Great Leaders Negotiate
To create iPod and iTunes, Steve Jobs had to convince record companies as well as recording artists to license their music on a single-song basis.
This concept was contrary to the precedent in the recording industry. Their business model was to sell entire albums on cassette players.
He convinced these recording companies and the recording artists that the future of the recording industry was digital recording and not cassette recording and that digital recording was single-song recording.
Recording studios and recording artists were already dealing with digital pirating of their music. Steve Jobs was offering to pay for copies of their music for digital resale.
Steve Jobs negotiations with Sony Records were especially difficult. Sony made cassette players. The iPod would compete with those players
He focused on what recording studios and recording artists could gain from single-song digital sales versus adhering to the dying cassette-albums sales of the past.
Steve Jobs was involved in similar negotiations with book publishers over ebooks for iPads. At the time of the negotiations, Amazon was selling ebooks at a loss. Job convinced publishers that Amazon’s business model of losing money on books was not sustainable. Emails between Steve Jobs and Sony show how aggressive and convincing Job could be in negotiations. QZ.com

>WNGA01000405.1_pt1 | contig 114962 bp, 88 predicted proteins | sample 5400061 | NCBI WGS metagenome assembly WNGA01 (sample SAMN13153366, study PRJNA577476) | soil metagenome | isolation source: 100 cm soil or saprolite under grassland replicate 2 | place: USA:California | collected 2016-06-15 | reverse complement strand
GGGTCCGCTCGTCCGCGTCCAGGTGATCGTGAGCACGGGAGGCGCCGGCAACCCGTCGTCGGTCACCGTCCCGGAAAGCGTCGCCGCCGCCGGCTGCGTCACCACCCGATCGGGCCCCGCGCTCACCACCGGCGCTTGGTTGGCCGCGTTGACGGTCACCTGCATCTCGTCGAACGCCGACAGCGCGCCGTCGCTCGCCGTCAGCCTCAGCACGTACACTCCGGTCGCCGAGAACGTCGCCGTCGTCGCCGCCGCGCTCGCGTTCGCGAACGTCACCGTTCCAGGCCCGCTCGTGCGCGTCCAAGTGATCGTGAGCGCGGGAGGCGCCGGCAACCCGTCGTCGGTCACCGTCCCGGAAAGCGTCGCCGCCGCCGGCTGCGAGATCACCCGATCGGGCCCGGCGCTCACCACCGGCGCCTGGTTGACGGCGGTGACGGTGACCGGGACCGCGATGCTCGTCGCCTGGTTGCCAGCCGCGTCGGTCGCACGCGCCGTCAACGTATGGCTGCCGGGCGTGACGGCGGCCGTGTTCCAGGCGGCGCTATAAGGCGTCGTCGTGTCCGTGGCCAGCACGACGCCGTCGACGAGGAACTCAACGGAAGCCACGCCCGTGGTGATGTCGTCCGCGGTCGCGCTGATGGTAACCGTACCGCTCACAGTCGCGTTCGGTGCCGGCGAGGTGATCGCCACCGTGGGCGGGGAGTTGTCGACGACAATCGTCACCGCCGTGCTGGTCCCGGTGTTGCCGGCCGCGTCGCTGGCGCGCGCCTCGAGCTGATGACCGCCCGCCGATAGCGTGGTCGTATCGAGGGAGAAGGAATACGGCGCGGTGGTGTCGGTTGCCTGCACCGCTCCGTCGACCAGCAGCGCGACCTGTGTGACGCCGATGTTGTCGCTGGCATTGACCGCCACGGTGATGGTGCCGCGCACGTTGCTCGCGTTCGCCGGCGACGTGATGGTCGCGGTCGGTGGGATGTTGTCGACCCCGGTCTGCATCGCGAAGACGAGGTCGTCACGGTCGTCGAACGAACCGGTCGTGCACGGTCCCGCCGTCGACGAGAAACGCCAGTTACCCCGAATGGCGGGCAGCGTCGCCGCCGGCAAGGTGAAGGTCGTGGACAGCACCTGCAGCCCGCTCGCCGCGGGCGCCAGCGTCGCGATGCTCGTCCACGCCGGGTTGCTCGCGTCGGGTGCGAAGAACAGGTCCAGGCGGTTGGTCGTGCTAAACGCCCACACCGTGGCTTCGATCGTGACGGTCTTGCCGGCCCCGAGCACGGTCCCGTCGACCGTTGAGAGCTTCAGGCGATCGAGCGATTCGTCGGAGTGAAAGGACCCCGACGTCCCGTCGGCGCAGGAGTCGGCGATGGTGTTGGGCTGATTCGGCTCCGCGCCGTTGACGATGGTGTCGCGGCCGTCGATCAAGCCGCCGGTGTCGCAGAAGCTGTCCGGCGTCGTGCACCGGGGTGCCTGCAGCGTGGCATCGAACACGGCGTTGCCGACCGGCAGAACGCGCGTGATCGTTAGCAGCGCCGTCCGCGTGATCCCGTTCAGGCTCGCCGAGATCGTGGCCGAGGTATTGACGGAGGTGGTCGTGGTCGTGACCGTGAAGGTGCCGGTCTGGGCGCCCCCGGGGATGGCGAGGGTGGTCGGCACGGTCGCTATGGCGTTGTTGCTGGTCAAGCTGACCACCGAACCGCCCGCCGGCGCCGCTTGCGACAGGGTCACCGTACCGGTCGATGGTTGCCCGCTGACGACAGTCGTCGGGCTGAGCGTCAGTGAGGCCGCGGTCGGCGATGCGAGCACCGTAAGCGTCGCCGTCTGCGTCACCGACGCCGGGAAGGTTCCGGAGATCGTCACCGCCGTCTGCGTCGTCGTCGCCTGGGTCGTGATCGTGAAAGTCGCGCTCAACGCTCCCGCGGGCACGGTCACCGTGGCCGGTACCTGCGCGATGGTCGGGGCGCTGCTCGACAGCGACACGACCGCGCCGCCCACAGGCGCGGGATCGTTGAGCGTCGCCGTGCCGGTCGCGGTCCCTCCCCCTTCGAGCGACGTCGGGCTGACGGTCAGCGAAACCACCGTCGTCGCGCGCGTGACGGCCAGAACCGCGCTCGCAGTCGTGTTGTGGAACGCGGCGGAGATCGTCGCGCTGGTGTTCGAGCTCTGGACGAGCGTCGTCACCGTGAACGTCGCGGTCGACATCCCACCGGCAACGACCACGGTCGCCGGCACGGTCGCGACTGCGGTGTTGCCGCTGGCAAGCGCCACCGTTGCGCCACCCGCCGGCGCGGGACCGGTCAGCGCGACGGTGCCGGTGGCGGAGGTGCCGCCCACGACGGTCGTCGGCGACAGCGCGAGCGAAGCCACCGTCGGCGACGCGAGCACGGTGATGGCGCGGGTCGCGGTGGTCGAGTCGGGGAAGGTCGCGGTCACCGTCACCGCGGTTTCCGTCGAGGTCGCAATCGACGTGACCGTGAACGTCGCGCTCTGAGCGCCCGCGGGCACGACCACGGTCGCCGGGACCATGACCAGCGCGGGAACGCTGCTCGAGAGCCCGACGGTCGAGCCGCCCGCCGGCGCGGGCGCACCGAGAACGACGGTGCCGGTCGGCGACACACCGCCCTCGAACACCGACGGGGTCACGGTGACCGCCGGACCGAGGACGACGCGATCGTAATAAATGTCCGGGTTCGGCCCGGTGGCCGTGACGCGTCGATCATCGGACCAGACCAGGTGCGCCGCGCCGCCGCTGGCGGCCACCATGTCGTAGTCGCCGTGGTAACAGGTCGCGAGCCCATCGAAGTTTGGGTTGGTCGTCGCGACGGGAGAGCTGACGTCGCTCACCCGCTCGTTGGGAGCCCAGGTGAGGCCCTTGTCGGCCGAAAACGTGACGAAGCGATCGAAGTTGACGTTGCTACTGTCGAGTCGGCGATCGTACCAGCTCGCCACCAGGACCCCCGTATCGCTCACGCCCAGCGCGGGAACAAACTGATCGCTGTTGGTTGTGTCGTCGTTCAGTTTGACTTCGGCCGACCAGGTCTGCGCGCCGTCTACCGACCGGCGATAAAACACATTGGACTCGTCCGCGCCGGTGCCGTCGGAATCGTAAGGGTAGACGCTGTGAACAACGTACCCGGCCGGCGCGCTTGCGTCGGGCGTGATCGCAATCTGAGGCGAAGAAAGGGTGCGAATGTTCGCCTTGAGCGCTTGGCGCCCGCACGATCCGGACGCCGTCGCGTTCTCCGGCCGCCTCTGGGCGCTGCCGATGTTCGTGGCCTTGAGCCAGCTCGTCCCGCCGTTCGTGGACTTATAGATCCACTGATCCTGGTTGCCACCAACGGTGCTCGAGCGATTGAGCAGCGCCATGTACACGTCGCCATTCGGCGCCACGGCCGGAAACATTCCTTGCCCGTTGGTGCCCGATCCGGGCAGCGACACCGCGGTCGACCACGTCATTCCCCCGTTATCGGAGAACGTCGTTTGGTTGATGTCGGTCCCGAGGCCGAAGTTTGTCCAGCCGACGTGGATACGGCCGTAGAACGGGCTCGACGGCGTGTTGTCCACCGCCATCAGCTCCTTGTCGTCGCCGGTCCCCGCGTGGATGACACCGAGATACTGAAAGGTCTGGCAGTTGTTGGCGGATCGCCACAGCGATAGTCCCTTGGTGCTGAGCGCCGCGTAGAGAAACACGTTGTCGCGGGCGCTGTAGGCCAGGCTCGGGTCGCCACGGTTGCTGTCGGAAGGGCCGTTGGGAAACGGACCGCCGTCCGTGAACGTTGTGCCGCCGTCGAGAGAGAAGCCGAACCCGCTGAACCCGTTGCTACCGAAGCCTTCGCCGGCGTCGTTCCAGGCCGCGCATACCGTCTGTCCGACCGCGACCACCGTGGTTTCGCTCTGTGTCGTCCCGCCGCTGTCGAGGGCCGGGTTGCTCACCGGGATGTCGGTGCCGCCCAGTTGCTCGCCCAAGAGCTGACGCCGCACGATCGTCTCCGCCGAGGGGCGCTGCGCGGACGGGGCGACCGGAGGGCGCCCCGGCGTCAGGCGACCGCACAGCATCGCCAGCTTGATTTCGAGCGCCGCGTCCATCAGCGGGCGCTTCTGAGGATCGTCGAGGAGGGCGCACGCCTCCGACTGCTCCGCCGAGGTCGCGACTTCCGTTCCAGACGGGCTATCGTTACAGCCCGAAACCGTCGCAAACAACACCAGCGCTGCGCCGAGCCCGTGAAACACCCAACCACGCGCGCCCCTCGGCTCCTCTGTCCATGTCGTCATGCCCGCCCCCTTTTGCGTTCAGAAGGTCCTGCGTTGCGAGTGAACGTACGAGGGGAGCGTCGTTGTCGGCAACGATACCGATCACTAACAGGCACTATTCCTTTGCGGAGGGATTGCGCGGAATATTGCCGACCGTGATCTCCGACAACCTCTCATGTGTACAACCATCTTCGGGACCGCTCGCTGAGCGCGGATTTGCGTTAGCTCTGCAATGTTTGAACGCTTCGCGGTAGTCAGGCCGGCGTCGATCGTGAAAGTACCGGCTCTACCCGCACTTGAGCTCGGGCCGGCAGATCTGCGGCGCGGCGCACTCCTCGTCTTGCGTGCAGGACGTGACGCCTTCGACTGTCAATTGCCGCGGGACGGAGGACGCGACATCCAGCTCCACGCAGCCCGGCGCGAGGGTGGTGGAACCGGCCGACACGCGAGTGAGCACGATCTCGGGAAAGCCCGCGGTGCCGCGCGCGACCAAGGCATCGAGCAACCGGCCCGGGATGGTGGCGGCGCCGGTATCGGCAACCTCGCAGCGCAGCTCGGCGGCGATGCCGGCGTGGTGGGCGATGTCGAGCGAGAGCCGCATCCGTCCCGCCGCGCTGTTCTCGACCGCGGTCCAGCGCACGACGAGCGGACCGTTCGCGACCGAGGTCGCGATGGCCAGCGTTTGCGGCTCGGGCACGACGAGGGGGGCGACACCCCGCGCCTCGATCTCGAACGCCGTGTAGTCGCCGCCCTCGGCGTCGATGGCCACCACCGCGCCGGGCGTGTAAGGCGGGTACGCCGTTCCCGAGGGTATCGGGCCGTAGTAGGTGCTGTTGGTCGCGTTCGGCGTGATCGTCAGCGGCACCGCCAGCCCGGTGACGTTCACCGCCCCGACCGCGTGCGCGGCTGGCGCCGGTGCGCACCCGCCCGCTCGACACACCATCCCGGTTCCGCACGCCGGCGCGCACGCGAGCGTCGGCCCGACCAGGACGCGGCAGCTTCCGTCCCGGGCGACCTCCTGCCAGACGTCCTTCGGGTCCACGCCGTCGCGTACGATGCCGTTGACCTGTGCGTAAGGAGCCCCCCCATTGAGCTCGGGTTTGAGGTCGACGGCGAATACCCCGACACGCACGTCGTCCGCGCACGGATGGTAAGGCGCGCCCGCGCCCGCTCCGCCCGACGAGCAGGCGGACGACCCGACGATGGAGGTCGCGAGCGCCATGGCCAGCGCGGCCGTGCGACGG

Later Steve Jobs and Michael Eisner clashed over the licensing of Pixar movies for Disney distribution. Steve Jobs superior, tough negotiation skills, his position as CEO of Pixar, and the success of the Pixar movie “Finding Nemo” resulted in his becoming the largest single owner of Disney stock. There were a number of factors involved in Eisner’s exit from Disney. In particular, he fired Jeffrey Katzenberg, who would join David Geffen and Steven Spielberg to create DreamWorks Studios. But Jobs power negotiations with Eisner and Jobs ability to deliver winning movies ultimately caused Eisner to lose his job at Disney.